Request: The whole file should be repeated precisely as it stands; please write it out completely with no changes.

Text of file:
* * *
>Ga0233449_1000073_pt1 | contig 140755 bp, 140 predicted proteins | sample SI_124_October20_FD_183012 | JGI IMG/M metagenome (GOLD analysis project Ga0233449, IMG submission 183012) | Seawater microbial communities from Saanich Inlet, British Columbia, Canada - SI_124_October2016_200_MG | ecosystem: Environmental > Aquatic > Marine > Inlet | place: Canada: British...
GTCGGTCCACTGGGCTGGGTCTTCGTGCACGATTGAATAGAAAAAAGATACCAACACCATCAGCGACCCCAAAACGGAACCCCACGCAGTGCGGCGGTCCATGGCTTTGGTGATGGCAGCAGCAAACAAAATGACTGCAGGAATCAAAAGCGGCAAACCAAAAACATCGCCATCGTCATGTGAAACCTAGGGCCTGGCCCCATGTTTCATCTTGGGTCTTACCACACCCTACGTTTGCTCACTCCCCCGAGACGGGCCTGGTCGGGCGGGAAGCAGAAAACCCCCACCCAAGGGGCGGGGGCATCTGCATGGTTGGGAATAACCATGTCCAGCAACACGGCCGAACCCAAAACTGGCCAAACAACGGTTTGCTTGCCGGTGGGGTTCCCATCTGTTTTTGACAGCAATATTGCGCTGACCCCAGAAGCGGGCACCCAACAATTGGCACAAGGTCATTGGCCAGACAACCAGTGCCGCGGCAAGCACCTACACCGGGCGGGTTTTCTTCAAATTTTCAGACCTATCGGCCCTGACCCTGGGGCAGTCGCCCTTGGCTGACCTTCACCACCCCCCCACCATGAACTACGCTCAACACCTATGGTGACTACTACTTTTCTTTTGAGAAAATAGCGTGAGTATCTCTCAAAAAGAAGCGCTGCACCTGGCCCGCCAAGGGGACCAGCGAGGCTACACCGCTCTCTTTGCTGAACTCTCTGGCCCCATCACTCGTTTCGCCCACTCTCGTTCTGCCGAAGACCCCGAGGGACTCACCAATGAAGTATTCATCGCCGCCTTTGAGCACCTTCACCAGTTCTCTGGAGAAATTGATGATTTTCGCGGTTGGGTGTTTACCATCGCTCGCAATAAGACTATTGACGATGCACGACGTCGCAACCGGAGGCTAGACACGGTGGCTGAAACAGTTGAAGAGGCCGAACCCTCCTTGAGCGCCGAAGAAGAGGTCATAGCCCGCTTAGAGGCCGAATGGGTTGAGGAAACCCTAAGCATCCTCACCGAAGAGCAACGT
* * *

>Ga0233449_1000073_pt1 | contig 140755 bp, 140 predicted proteins | sample SI_124_October20_FD_183012 | JGI IMG/M metagenome (GOLD analysis project Ga0233449, IMG submission 183012) | Seawater microbial communities from Saanich Inlet, British Columbia, Canada - SI_124_October2016_200_MG | ecosystem: Environmental > Aquatic > Marine > Inlet | place: Canada: British...
GTCGGTCCACTGGGCTGGGTCTTCGTGCACGATTGAATAGAAAAAAGATACCAACACCATCAGCGACCCCAAAACGGAACCCCACGCAGTGCGGCGGTCCATGGCTTTGGTGATGGCAGCAGCAAACAAAATGACTGCAGGAATCAAAAGCGGCAAACCAAAAACATCGCCATCGTCATGTGAAACCTAGGGCCTGGCCCCATGTTTCATCTTGGGTCTTACCACACCCTACGTTTGCTCACTCCCCCGAGACGGGCCTGGTCGGGCGGGAAGCAGAAAACCCCCACCCAAGGGGCGGGGGCATCTGCATGGTTGGGAATAACCATGTCCAGCAACACGGCCGAACCCAAAACTGGCCAAACAACGGTTTGCTTGCCGGTGGGGTTCCCATCTGTTTTTGACAGCAATATTGCGCTGACCCCAGAAGCGGGCACCCAACAATTGGCACAAGGTCATTGGCCAGACAACCAGTGCCGCGGCAAGCACCTACACCGGGCGGGTTTTCTTCAAATTTTCAGACCTATCGGCCCTGACCCTGGGGCAGTCGCCCTTGGCTGACCTTCACCACCCCCCCACCATGAACTACGCTCAACACCTATGGTGACTACTACTTTTCTTTTGAGAAAATAGCGTGAGTATCTCTCAAAAAGAAGCGCTGCACCTGGCCCGCCAAGGGGACCAGCGAGGCTACACCGCTCTCTTTGCTGAACTCTCTGGCCCCATCACTCGTTTCGCCCACTCTCGTTCTGCCGAAGACCCCGAGGGACTCACCAATGAAGTATTCATCGCCGCCTTTGAGCACCTTCACCAGTTCTCTGGAGAAATTGATGATTTTCGCGGTTGGGTGTTTACCATCGCTCGCAATAAGACTATTGACGATGCACGACGTCGCAACCGGAGGCTAGACACGGTGGCTGAAACAGTTGAAGAGGCCGAACCCTCCTTGAGCGCCGAAGAAGAGGTCATAGCCCGCTTAGAGGCCGAATGGGTTGAGGAAACCCTAAGCATCCTCACCGAAGAGCAACGT